Here are the details of the advantages and disadvantages of the FX-format.
Pros of FX Format
The advantages/pros of FX-format are:
- Higher sensitivity and lower noise
- Large dynamic range
- Lens compatibility
- Lens diffraction
- No field of view issue
- Brighter and larger viewfinder
FX-format provides two distinct configurations for various demands because of the big size of the sensor. One with a lot of resolution (Nikon D850) and one with improved sensitivity and speed (Nikon D5).
Landscape and fashion photographers, for example, require huge print sizes and higher quality. Meanwhile, wildlife and sports photographers require the capabilities of a fast-action camera, such as the Nikon D5.
Higher sensitivity and lower noise
The camera’s sensitivity levels, as well as noise levels at high ISOs, are heavily influenced by pixel size.
For example, the Nikon D700 (FX) has a similar amount of pixels as the Nikon D90/D300s (DX), but the D700’s pixels are substantially larger in size. When comparing ISO 800 on these cameras, the Nikon D700 image looks considerably cleaner than the Nikon D90/D300s image.
Large dynamic range
Again, larger pixel sizes allow for the collection of more light particles, resulting in a greater dynamic range than DX.
The image sensors on this great dynamic range are highly developed, measuring 36mm x 24mm wide, allowing for increased sensitivity and exceptional low-light performance.
FX lenses are backward compatible with DX lenses, which means they can work perfectly on DX bodies as well.
Lens diffraction is more common on 35mm film than on DX, and it starts to compromise image clarity at narrower apertures above f/11.
No field of view issue
Forget about “crop factor” and “equivalent focal length” when shooting with FX; you’ll obtain a similar field of vision as if you were shooting film.
Brighter and larger viewfinder
A large sensor entails a huge mirror and pentaprism, resulting in a larger, brighter viewfinder. Focusing is significantly easier with a big viewfinder since you can see more details.
Cons of FX format
The disadvantages/cons of the FX-format are:
- Higher cost
- Lens sharpness and vignetting
- Size and weight
Because of higher manufacturing costs, the sensor’s size and quality put it at a higher price point. High cost is on the side of FX vs DX camera format are quite budget-friendly.
Lens sharpness and vignetting
Vignette blurring is a prevalent problem. This happens when the circle focus of the lens is in the center of the frame and the corners aren’t entirely captured. Because FX sensors cover a significantly wider surface on the lens than DX sensors. Therefore, lens corner performance may be a challenge.
Though Nikon has been updating their lens line and producing new lenses that give outstanding corner performance for FX sensors. The Nikon 14-24mm f/2.8G and Nikon 24-70mm f/2.8G lenses, for example, were both created with the full-frame sensor in mind.
Size and weight
FX cameras are often heavier than their DX counterparts due to greater internal components. They are also less compact than DX-format cameras, making transportation more difficult.
Future of FX and DX formats
The DX-format is now only available to amateurs. That’s fine because the majority of serious photographers are novices. Nikon’s last professional DX camera, the D2Xs, was discontinued in 2007.
FX sensors are still quite expensive. Electronics have been cheaper every week for the past 50 years as circuits have shrunk in size, making them less expensive. An FX sensor is still a large piece of a silicon wafer that is and will remain, extremely expensive.
FX cameras will stay at the top of the line, and the most costly DSLRs, even if FX sensors mysteriously become free. There aren’t going to be any “cheap” FX DSLRs. The marketing industry does not work that way; FX cameras will be the top-of-the-line cameras. Digital isn’t like film, where a used large-format camera is less expensive than a 35mm SLR.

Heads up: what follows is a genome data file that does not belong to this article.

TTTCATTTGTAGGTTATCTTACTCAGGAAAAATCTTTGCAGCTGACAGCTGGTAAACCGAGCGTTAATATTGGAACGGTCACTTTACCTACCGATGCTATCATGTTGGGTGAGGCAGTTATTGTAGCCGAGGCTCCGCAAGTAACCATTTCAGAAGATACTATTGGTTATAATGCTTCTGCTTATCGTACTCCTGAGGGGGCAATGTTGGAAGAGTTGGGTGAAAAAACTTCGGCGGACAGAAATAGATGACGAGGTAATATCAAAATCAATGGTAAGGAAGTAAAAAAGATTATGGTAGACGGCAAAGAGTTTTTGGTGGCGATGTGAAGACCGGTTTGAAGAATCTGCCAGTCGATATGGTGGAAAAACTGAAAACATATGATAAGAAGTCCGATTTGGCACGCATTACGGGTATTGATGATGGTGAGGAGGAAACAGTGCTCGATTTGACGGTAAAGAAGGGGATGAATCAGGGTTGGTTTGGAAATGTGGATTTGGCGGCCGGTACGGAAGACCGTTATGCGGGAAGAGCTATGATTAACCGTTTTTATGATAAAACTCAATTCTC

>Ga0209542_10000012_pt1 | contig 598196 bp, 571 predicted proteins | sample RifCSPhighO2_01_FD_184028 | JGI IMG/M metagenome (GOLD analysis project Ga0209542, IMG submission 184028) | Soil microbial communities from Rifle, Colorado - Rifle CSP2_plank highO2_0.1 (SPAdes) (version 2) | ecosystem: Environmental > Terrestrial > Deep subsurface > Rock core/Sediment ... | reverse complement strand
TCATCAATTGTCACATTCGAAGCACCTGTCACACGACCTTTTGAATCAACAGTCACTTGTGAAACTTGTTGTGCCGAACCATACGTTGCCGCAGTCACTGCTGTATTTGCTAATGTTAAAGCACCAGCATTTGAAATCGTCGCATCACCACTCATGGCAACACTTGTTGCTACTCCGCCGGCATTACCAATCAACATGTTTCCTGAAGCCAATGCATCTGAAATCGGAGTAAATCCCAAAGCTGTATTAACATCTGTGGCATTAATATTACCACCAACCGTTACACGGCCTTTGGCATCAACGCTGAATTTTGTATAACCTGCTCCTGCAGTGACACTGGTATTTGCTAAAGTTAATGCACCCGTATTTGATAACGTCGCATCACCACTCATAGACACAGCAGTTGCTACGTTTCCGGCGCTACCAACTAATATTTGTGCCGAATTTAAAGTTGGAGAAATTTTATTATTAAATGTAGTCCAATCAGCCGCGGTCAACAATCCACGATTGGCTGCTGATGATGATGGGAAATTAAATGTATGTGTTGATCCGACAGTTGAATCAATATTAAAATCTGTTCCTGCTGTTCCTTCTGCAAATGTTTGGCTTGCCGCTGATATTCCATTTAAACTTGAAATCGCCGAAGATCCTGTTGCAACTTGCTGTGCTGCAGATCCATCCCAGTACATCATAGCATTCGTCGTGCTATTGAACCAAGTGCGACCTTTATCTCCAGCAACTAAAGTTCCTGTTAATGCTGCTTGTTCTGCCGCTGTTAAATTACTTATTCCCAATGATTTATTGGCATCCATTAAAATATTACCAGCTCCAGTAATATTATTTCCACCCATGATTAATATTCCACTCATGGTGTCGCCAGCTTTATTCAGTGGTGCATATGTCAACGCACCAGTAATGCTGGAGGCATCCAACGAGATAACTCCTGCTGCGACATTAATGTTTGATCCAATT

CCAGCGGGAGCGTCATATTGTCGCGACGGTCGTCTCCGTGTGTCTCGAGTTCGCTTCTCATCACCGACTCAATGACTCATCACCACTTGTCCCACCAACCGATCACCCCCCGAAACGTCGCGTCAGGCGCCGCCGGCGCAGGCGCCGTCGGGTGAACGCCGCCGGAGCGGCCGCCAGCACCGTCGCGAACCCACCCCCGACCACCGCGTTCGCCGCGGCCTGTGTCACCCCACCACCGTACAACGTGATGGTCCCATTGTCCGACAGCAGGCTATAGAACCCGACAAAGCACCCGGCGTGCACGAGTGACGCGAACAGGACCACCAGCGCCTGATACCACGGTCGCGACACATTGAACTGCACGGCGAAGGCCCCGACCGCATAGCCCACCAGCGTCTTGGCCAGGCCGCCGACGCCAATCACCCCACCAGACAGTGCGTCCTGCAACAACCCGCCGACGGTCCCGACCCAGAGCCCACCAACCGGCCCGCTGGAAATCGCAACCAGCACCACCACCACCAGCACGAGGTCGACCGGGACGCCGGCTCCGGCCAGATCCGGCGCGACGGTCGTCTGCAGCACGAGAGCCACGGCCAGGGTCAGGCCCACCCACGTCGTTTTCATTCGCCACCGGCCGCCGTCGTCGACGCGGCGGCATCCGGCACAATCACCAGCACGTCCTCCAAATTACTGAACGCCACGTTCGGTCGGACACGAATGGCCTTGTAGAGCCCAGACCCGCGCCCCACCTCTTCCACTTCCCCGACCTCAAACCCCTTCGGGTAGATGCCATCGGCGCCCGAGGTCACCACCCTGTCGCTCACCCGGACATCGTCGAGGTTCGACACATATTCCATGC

Choosing the image area in a DSLR camera
Selection of different image areas from the shooting menu is offered in the DX and FX-format cameras. Setting some different options for the image area permit you to shoot in different area crop mode, options differ between cameras.
This FX vs DX camera comparison might go in the favor of the FX format for someone, meanwhile, it might go in the favor of the DX format for someone else. This all depends on the needs.
Depending on your needs such as light conditions, budget, still photography or motion control photography, choice of lenses, photography category, and transportation issues, you can select any format.
When it comes to overall image quality, the difference between DX and FX sensors is pretty obvious. FX takes a lead over DX but not in price, cost, and transportation. The factor of using FX or DX lenses should also be considered.
The sensor size is significant, and FX demonstrates that it is a significantly more capable sensor than DX in terms of noise and dynamic range. When employing lenses, you must also account for variances in the field of view. When it comes to lenses and focal lengths, what you see is what you get with FX / full-frame cameras. To grasp differences in the field of vision with DX cameras, you must use crop factor math.
Finally, remember that the type of camera you use (FX vs DX camera or vice versa) isn’t as crucial as the quality of your images. Light, subject, emotion, composition, and post-processing techniques are significantly more important, and these are the areas where you should focus your efforts.
DX Sensor Format Camera Photo Samples
These are the photos taken by the camera that has a DX sensor.
FX Sensor Format Camera Photo Samples
These are the photos taken by a camera featuring an FX sensor.
Is FX full-frame?
Yes. Full frame camera bodies and lenses are available for FX cameras. With a more “light gathering” surface, the FX sensor has higher sensitivity and, in general, reduced noise. Of course, when using an FX or full-frame lens with an FX sensor, there is no crop factor.
Does DX mean crop sensor?
Yes. A crop sensor is any sensor that is smaller than 35mm format (including DX). FX-format cameras, sometimes known as full-frame cameras, use the 35mm film format. A DX camera and lens system can capture a smaller area of the image (than an FX camera) due to a smaller image sensor, which is known as the crop factor.
Is FX better than DX?
Yes. Full-frame camera bodies and lenses are available for FX cameras. With a more “light gathering” surface, the FX sensor has higher sensitivity and, in general, reduced noise. A DX lens casts a smaller circle, which matches the size of a DX sensor. Non-DX lenses produce a bigger picture circle than FX-format sensors.
Is Nikon D5100 a DX or FX?
Nikon introduced the Nikon D5100, a 16.2-megapixel DX-format DSLR F-mount camera, on April 5, 2011. It has the same 16.2-megapixel CMOS sensor as the D7000, with 14-bit depth, and can shoot Full HD 1080p video at 24, 25, or 30 frames per second.
Is Nikon D7200 a DX or FX camera?
The D7200, on the other hand, is the cream of the DX crop. The f/1.4’s small depth of field and excellent low-light performance will appeal to enthusiasts, and because it’s an FX lens, it can also be used on full-frame cameras (on the D7200, it’s comparable to 75mm).